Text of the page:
“One of the primary pieces of feedback we receive from employers is that people coming to them looking for work need basic job-readiness skills, and we’ve heard that for several years now,” she told BusinessWest. The career center has been interested in creating a foundational skills program that would prepare people for any job across multiple sectors, and that’s exactly what this program is going to do.”

The job-readiness component will focus on a number of skills lacking among many of those on the outside looking in when it comes to the job market, she said, including communication skills, teamwork, customer service, basic math, reading, and computer skills, along with financial literacy, job-search skills, and more.

Kermit Dunkelberg says the TRAIN initiative

Kermit Dunkelberg says the TRAIN initiative will provide participants with not only job-readiness skills, but also hands-on experience in one of several fields.

Such skills will be provided through 60-hour pre-training courses, after which participants will have the opportunity to continue into an industry-specific training program — a four-week, 120-hour program in culinary arts and hospitality at the HCC MGM Culinary Arts Institute, or a 44-hour manufacturing training program at STCC. Also, participants might instead choose to enter another industry-specific training program offered by one of the community colleges.

The objective is make people currently not ready to enter the workforce better able to do so, said David Cruise, executive director of the MassHire Hampden County Workforce Board, adding that employers in every sector of the economy are challenged to find qualified workers, and in some fields, especially manufacturing, their inability to do so is impacting their ability to grow.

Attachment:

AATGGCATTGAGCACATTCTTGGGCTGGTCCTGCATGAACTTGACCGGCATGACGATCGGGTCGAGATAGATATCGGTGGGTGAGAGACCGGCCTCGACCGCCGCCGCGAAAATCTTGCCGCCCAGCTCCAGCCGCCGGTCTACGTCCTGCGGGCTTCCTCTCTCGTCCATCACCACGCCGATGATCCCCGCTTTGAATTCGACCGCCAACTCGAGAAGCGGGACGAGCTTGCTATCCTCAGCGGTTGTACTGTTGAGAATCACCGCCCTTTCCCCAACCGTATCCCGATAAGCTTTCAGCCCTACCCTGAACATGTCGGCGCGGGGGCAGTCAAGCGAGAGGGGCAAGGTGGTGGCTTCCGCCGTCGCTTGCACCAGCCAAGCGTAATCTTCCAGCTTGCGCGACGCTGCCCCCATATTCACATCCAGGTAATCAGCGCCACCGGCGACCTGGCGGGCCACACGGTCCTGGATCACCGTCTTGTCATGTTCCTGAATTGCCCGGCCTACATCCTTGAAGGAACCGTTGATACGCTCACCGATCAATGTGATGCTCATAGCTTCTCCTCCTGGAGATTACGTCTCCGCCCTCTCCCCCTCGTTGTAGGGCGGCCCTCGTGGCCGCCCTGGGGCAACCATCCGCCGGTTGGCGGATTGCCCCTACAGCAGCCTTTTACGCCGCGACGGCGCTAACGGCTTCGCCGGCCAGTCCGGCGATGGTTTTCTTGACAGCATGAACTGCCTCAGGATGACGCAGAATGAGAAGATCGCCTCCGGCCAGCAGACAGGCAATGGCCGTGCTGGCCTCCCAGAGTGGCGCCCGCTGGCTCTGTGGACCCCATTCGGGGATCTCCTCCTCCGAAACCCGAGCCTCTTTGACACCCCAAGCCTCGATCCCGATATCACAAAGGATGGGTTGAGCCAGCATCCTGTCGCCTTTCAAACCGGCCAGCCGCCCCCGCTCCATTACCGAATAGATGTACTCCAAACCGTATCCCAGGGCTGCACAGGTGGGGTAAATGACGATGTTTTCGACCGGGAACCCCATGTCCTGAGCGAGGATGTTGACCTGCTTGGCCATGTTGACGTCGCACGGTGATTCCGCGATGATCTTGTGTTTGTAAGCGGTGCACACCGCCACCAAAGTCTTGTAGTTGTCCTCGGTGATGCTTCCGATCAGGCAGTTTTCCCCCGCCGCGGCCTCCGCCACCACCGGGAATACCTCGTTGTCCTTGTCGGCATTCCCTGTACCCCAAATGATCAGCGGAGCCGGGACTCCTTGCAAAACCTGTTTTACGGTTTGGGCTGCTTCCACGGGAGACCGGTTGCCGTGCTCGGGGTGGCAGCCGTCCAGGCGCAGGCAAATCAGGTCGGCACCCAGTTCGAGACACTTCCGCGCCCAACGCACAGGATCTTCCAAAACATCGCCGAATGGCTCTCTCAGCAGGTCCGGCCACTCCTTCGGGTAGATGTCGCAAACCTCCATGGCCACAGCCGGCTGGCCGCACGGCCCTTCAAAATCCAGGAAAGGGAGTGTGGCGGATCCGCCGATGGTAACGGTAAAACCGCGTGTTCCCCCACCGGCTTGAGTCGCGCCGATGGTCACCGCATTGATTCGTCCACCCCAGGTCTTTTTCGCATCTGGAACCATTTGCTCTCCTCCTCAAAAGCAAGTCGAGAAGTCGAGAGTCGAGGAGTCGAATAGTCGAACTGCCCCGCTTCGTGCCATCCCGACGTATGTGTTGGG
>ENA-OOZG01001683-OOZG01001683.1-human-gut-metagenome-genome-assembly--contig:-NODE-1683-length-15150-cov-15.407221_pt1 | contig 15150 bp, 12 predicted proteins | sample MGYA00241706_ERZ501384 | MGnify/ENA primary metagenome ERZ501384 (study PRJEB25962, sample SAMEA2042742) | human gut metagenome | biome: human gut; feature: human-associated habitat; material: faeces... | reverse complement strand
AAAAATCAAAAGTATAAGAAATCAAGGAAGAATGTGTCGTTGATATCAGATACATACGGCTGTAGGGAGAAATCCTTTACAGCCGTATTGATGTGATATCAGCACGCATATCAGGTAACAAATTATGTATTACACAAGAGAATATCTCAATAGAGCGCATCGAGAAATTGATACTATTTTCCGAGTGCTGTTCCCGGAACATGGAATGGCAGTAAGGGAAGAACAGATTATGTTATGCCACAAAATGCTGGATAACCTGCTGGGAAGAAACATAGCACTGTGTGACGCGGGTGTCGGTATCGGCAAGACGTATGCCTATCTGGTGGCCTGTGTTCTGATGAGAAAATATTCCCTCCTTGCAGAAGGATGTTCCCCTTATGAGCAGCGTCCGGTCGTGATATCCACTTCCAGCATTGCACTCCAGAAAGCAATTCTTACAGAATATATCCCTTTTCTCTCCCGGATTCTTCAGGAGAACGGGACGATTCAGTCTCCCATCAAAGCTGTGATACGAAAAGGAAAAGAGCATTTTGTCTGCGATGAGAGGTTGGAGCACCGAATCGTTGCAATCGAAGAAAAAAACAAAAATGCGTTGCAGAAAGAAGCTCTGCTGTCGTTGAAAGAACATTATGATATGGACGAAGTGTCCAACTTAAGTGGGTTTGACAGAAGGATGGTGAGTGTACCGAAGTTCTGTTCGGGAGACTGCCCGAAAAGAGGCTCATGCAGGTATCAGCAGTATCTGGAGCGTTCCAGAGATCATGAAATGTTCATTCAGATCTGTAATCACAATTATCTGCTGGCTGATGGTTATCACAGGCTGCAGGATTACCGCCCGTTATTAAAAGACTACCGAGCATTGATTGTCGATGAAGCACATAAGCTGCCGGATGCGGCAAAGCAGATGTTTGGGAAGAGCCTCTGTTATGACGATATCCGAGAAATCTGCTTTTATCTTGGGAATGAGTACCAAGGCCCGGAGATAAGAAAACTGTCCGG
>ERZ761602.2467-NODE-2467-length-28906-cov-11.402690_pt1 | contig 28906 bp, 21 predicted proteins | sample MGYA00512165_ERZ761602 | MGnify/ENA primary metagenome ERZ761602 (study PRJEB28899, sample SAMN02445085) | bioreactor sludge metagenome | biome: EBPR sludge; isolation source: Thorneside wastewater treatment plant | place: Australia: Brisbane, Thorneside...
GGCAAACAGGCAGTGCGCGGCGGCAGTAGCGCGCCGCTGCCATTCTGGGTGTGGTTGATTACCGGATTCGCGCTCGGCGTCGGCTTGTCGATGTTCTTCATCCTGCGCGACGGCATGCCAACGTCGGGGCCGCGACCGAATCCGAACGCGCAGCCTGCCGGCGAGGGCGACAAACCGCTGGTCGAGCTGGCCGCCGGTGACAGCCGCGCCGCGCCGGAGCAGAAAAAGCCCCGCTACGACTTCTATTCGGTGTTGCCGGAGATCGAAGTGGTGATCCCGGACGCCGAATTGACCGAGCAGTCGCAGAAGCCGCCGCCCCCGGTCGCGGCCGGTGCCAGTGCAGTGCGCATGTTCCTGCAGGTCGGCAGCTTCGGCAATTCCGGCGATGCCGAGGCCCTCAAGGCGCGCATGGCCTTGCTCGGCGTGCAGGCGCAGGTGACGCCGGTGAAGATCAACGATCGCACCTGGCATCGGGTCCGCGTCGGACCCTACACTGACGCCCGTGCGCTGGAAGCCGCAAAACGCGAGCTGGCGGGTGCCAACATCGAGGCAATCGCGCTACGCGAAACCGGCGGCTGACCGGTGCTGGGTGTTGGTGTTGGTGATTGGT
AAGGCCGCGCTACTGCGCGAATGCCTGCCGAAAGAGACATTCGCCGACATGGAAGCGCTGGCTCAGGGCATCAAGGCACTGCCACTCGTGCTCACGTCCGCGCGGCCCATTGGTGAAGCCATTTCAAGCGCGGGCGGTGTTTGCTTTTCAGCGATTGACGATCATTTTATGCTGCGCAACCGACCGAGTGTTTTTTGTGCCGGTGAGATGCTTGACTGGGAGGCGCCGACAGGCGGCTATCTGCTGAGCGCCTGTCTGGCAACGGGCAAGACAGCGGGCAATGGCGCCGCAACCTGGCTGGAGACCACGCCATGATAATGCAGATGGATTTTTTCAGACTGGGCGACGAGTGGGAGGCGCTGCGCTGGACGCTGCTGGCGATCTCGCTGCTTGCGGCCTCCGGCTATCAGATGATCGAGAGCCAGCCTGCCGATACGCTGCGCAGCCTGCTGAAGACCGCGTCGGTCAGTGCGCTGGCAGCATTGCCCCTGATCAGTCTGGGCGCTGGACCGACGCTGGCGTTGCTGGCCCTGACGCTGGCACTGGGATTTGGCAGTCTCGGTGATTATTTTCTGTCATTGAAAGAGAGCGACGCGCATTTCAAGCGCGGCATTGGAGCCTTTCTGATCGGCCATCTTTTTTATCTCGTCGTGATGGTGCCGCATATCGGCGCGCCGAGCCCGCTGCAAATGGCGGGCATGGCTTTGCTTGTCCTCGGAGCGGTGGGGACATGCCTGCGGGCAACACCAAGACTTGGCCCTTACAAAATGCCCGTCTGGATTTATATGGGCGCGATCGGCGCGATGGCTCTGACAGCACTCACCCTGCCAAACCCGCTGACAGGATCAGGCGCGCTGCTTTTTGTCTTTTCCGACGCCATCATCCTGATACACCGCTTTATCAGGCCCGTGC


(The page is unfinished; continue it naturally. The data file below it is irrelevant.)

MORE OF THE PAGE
For this issue and its focus on employment, BusinessWest takes an in-depth look at the TRAIN-funded program and its prospects for becoming a model for helping regions like this one enable individuals to become part of the ongoing economic expansion, rather than merely spectators.

A Hire Reach

It’s called the ‘benefits cliff,’ or the ‘cliff effect.’

Both terms are used to describe what happens when public benefits programs phase down or out quickly, leading to an abrupt reduction or loss of benefits for families as household earnings increase through employment, but have not increased enough for self-sufficiency to be reached.

“What had really risen to the top as far as everyone’s sense of urgency was just basic job readiness across all sectors. We’ve been hearing this for years, but it has just reached a boiling point.”

Often, just a small increase in household earnings can trigger loss of eligibility for a benefit, making a family substantially worse off from a self-sufficiency standpoint than prior to the earnings gain. And fear of this eventuality is enough to keep many individuals from trying to enter or re-enter the workforce, said Anderson, adding that understanding and managing the benefits cliff will be an important component of the pre-training aspect of the TRAIN program.

“Oftentimes, people lose their benefits faster than their income rises, particularly if they’re moving into entry-level positions,” she explained. “So we’re incorporating into this training efforts to work with people on how to manage that cliff effect.”

And while it’s difficult to do so, this situation can be managed, or better managed, she told BusinessWest, adding that the state Department of Transitional Assistance is in the process of revising some of its procedures in an effort to ease the cliff effect, and the TRAIN program will help communicate these changes.

And that’s one example of how this program is necessarily broad in scope to address the many barriers to employment and reasons for underemployment in this region, said Dunkelberg.